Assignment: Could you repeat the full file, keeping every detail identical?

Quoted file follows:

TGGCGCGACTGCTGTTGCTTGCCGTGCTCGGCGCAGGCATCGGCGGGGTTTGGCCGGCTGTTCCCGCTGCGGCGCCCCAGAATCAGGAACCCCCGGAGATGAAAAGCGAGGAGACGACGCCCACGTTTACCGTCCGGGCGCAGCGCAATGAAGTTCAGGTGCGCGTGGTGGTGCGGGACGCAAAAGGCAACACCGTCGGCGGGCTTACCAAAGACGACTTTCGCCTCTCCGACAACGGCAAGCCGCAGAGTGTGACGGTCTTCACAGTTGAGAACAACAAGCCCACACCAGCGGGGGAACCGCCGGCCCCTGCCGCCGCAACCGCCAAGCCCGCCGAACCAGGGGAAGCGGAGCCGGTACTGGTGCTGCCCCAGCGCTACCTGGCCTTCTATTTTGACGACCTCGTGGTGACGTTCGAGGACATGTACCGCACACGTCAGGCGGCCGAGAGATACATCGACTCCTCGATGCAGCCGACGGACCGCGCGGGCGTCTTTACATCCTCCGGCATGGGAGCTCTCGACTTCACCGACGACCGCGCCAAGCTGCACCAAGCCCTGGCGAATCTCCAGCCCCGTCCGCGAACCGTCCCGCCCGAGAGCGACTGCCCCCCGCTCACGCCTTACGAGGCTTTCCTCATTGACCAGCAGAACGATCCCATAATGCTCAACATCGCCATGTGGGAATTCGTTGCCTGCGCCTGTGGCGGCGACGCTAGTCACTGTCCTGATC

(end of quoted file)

TGGCGCGACTGCTGTTGCTTGCCGTGCTCGGCGCAGGCATCGGCGGGGTTTGGCCGGCTGTTCCCGCTGCGGCGCCCCAGAATCAGGAACCCCCGGAGATGAAAAGCGAGGAGACGACGCCCACGTTTACCGTCCGGGCGCAGCGCAATGAAGTTCAGGTGCGCGTGGTGGTGCGGGACGCAAAAGGCAACACCGTCGGCGGGCTTACCAAAGACGACTTTCGCCTCTCCGACAACGGCAAGCCGCAGAGTGTGACGGTCTTCACAGTTGAGAACAACAAGCCCACACCAGCGGGGGAACCGCCGGCCCCTGCCGCCGCAACCGCCAAGCCCGCCGAACCAGGGGAAGCGGAGCCGGTACTGGTGCTGCCCCAGCGCTACCTGGCCTTCTATTTTGACGACCTCGTGGTGACGTTCGAGGACATGTACCGCACACGTCAGGCGGCCGAGAGATACATCGACTCCTCGATGCAGCCGACGGACCGCGCGGGCGTCTTTACATCCTCCGGCATGGGAGCTCTCGACTTCACCGACGACCGCGCCAAGCTGCACCAAGCCCTGGCGAATCTCCAGCCCCGTCCGCGAACCGTCCCGCCCGAGAGCGACTGCCCCCCGCTCACGCCTTACGAGGCTTTCCTCATTGACCAGCAGAACGATCCCATAATGCTCAACATCGCCATGTGGGAATTCGTTGCCTGCGCCTGTGGCGGCGACGCTAGTCACTGTCCTGATC